It’s Time to End Nonprofits’ Hand-to-Mouth Way of Life
It is not news to anyone that the Covid-19 pandemic has been hard on nonprofits, many of which are working with the communities hardest hit by this disease. In the past month, many nonprofit organizations have been on a pause. Others have had to rethink or sharply curtail their services, even as they face unprecedented demand. As a result, nonprofits have seen unprecedented numbers of layoffs, furloughs, and closings. We may not have a full accounting of how many for months yet, as the economic storm continues to rage.
Right now, though, one thing is clear: It took only a month for a significant proportion of the nonprofit industry to come unglued financially. This is partly because, structurally, nonprofits are not encouraged — maybe not even allowed — to have glue.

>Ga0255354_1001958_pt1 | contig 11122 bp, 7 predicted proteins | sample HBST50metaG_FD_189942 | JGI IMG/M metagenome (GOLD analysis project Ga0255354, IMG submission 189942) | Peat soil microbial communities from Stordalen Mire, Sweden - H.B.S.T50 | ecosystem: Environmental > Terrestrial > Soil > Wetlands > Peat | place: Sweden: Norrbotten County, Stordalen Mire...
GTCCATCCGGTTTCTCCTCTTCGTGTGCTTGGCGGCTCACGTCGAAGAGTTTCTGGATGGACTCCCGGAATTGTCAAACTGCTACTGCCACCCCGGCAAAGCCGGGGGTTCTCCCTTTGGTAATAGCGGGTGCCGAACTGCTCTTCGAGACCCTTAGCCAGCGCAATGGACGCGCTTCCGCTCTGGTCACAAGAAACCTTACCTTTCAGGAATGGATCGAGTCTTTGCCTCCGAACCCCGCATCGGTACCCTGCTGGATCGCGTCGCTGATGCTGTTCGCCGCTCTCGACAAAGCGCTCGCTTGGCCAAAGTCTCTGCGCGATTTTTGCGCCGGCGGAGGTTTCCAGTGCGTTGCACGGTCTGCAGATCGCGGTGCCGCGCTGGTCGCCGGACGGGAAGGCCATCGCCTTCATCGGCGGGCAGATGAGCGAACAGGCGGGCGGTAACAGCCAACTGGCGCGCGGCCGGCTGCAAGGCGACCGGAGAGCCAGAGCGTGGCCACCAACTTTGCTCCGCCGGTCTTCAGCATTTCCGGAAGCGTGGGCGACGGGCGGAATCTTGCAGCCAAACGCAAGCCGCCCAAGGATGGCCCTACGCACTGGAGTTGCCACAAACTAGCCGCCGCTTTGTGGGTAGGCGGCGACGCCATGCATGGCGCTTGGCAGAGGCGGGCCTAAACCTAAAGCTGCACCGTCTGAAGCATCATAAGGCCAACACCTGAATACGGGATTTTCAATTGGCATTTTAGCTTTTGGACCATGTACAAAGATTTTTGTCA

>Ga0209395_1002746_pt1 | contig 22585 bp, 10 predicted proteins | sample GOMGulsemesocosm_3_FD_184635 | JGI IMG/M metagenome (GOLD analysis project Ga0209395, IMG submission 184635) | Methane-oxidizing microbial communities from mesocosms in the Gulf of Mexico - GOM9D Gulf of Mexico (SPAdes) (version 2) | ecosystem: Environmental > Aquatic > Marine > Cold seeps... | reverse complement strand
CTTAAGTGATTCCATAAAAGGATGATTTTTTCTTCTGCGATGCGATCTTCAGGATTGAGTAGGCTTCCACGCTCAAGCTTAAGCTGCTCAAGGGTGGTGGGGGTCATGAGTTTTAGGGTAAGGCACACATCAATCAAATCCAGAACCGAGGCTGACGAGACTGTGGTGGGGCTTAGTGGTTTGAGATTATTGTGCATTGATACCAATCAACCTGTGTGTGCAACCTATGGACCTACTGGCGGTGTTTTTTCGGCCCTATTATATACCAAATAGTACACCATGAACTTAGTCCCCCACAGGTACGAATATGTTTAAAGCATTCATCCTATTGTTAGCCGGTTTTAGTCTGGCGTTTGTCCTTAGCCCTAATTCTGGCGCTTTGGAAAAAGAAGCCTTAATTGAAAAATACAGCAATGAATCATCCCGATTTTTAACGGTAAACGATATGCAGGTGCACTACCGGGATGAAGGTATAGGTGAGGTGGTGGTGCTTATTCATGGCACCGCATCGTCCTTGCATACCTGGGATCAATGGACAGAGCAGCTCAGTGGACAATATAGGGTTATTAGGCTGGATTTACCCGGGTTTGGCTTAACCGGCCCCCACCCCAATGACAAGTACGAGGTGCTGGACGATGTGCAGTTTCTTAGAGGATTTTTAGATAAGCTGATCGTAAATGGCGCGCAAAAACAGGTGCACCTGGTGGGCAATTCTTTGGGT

We have just become painfully aware of what happens when nonprofit organizations do not have capital reserves. In a recent survey of foundation-funded grantees by the Center for Effective Philanthropy, most nonprofits reported they had either failed or risked failing to cover essential costs in the past three years.
The sad irony is that many nonprofits seek to help low-income individuals gain the kind of financial literacy that helps them get out of the cycle of living paycheck to paycheck. Yet for too many nonprofits, operating without reserves is a way of life.
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Source: The Chroncile of Philanthropy
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